The retreat at the Carmelite Monastery was nice. Here’s some pictures, the first of those “long-remembered”:/if_i_dont_make_it_back.php tall stone walls and the rest of the beautiful chapel:
It was a silent retreat–for us at least. There were three talks about “Teresa of Avila”:http://en.wikipedia.org/wiki/Teresa_of_Avila given by Father Tim Byerley, who also works with the “Collegium Center”:http://www.collegiumcenter.org/about.php, a kind of religious education outreach project for young adult Catholics in South Jersey (I mentioned it “a few months ago”:http://www.quakerranter.org/teaching_quakerism_again.php as a model of young adult youth outreach that Friends might want to consider). Much of what Teresa has to say about prayer is universal and very applicable to Friends, though I have to admit I started spacing out by around the fourth mansion of the “Interior Castle”:http://www.ccel.org/ccel/teresa/castle2.toc.html (I’ve never been good with numbered religious steps!).
I’m in no danger of following my wife Julie’s journey from Friends to Catholicism, though as always I very much enjoyed being in the midst of a gathered group committed to a spirituality. The idea of religious life as self-abnegation is an important one for all Christians in an age where “me-ism”:http://www.youtube.com/watch?v=ScWdek6_Ids&eurl has become the “secular state religion”:http://www.walmart.com/ and I hope to return to it in the near future.
This morning I’m working on the “Pete Seeger”:http://www.quakersong.org/pete_seeger/ section of Quakersong.org, the website of Annie Paterson and Peter Blood (I’m their webmaster). Parts of their site are amazing–the “Quakers and Music”:http://www.quakersong.org/quakers_and_music/ page has become a directory of sorts for all the many Quaker musicians out there (who knew there were so many!). But the Pete Seeger is still mostly a collection of CDs that Peter & Annie have for sale.
So I was wondering what a good Pete Seeger page might look like and starting surfing around. There’s a great “fan page”:http://www.peteseeger.net/ which is regularly updated but has bravely decided to maintain its original design since it was founded eleven years ago. And “Wikipedia”:http://en.wikipedia.org/wiki/Pete_seeger does its usual fine job at a biography. But the “gold mine is YouTube”:http://youtube.com/results?search_query=pete+seeger&search=Search.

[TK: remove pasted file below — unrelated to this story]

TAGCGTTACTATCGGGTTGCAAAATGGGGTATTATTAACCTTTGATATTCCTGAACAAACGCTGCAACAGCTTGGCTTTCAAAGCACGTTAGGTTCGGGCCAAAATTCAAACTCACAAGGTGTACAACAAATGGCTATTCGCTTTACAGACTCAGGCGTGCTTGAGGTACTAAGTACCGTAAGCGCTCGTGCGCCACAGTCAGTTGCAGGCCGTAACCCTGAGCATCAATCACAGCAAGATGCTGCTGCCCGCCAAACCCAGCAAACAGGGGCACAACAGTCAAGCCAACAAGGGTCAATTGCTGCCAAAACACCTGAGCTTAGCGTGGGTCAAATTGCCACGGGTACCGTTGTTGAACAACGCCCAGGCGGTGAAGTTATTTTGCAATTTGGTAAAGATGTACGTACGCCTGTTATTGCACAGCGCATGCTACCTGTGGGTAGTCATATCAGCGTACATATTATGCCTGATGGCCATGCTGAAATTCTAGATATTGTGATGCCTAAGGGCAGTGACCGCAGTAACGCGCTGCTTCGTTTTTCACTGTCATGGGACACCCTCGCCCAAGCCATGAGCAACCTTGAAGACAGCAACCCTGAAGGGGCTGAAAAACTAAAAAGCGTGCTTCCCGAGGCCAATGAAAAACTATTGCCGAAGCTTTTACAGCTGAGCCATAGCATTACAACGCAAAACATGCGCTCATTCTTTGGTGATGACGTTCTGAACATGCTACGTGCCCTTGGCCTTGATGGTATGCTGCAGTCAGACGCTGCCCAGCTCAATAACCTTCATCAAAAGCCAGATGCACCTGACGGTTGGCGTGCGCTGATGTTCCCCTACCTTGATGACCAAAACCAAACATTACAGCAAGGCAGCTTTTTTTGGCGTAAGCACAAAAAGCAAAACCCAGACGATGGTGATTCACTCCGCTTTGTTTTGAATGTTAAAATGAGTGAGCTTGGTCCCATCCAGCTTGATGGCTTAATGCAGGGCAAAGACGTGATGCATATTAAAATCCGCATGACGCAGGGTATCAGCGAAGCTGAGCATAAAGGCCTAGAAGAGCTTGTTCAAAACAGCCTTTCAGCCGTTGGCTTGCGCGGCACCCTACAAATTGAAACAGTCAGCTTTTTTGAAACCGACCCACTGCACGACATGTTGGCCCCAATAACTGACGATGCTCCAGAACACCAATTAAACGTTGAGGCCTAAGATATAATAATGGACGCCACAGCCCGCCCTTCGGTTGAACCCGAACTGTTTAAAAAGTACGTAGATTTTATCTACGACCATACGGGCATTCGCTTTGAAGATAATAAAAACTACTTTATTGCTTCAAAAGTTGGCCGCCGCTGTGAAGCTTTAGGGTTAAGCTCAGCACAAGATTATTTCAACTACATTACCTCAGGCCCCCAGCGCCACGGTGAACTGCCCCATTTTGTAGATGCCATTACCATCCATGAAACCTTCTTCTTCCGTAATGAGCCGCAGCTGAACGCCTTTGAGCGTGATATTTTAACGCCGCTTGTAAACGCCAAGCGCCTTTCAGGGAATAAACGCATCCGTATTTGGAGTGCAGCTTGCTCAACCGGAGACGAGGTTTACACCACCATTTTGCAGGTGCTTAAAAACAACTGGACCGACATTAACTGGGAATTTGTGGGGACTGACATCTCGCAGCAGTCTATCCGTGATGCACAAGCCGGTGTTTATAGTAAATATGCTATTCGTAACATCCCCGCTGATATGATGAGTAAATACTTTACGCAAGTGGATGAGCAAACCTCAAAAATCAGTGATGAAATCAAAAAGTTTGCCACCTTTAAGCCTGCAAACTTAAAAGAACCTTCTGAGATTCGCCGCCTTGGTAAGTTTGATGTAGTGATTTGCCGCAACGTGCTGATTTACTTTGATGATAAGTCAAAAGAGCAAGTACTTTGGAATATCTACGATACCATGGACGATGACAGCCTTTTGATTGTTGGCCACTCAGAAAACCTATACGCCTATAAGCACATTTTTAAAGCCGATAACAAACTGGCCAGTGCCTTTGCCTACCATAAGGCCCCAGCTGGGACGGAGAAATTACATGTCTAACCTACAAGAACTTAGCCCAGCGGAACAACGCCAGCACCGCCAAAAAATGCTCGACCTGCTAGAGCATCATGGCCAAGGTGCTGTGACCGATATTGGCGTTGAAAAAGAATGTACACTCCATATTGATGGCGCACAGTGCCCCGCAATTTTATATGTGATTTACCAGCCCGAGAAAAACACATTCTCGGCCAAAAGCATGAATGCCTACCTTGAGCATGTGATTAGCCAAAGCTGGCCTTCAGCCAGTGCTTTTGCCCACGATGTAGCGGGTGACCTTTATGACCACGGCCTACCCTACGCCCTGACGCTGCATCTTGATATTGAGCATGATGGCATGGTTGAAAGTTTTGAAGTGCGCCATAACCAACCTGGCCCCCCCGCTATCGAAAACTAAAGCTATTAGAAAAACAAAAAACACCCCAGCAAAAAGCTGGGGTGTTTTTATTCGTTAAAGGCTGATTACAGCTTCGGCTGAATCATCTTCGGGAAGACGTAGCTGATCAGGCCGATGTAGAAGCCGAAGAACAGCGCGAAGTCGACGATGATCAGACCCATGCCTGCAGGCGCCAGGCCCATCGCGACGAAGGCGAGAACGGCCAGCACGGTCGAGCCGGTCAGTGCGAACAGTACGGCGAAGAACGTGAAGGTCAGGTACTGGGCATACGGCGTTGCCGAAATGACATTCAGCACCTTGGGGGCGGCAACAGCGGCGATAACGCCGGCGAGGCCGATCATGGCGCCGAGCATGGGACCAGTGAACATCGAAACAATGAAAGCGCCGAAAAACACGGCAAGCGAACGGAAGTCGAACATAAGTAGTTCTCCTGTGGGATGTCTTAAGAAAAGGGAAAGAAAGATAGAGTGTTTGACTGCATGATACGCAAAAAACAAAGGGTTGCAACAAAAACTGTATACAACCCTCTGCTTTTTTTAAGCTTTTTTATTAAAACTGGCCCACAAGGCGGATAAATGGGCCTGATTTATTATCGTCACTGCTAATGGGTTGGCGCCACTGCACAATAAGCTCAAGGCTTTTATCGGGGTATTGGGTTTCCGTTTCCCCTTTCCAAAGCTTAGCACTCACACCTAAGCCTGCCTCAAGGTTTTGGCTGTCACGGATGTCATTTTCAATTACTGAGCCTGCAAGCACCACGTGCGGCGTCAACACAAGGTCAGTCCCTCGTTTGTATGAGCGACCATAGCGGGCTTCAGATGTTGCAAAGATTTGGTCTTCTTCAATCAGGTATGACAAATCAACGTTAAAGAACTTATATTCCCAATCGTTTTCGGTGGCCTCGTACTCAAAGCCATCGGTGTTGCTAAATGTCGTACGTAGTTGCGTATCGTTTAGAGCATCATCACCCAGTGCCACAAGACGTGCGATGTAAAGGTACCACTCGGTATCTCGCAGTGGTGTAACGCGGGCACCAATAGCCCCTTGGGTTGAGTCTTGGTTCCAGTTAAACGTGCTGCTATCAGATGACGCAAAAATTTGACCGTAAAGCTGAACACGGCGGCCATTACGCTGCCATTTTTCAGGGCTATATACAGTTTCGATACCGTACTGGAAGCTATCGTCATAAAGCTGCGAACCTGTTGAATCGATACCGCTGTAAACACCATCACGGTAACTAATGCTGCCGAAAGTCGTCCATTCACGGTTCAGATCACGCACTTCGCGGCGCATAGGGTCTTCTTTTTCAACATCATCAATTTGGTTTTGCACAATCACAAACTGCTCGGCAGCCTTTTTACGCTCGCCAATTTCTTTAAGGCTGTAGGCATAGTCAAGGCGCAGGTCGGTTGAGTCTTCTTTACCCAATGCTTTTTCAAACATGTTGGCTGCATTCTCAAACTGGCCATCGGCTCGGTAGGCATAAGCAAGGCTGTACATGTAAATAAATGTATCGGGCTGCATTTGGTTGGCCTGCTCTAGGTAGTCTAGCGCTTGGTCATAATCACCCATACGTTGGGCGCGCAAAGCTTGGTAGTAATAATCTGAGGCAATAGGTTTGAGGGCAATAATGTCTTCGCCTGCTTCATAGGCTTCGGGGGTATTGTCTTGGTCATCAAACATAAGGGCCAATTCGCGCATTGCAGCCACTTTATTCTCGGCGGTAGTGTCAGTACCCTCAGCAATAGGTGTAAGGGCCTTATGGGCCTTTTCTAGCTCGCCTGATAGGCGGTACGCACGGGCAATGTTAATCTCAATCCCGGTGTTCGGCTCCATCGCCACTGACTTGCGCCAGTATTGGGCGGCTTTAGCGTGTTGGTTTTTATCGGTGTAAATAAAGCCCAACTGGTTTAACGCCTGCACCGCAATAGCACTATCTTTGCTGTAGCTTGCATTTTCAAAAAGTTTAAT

A year ago a user uploaded three clips from _Rainbow Quest_, a short-lived TV program Pete put together for a low-wattage UHF station out of Newark in the mid-60s (it’s now a Telemundo affiliate broadcasting recycled Mexican soaps for its prime time schedule). I don’t know what kind of copyright issues there are on something like this but it’s great fun to see these old clips. Making this material widely available is one of the joys of YouTube (well, that and watching “recapturing the innocence of our over-commercialized youth”:http://ofthebest.blogspot.com/2007/02/how-to-shed-20-years-in-20-seconds.html). I’ll leave you with this, a clip of Pete singing with June Carter and Johnny “I’m soooo stoooned” Cash a few years before they married.
I had an interesting opportunity last Thursday. I skipped work to be talk with two Quakerism classes at Philadelphia’s “William Penn Charter School”:http://en.wikipedia.org/wiki/William_Penn_Charter_School (thanks for the invite Michael and Thomas!). I was asked to talk about Quaker blogs, of all things. Simple, right? Well, on the previous Tuesday I happened upon this passage from Brian Drayton’s new book “On Living with a Concern for Gospel Ministry”:http://www.quakerbooks.org/get/1–888305-38-x:
bq. I think that your work will have the greatest good effect if you wait to find whether and where the springs of love and divine life connect with this opening before you appear in the work. This is even true when you have had an invitation to come and speak on a topic to a workshop or some other forum. It is wise to be suspicious of what is very easy, draws on your practiced strengths and accomplishments, and can be treated as an everyday transaction. (p. 149).
Good advice. Of course the role of ministry is even more complicated in that I wasn’t addressing a Quaker audience: like the majority of Friends schools, few Penn Charter students actually are Quaker. I’m a “public school kid”:http://en.wikipedia.org/wiki/Cheltenham_High_School, but it from the outside it seems like Friends schools stress the ethos of Quakerism (“here’s Penn Charter’s statement”:http://www.penncharter.com/content/aboutpc/quakerism.asp). Again Drayton helped me think beyond normal ideas of proseltyzing and outreach when he talked about “public meetings”: “We are also called, I feel to invite others to share Christ directly, not primarily in order to introduce them to Quakerism and bring them into our meetings, but to encourage them to turn to the light and follow it” (p. 147). What I shared with the students was some of the ways my interaction with the Spirit and my faith community shapes my life. When we keep it real, this is a profoundly universalist and welcoming message.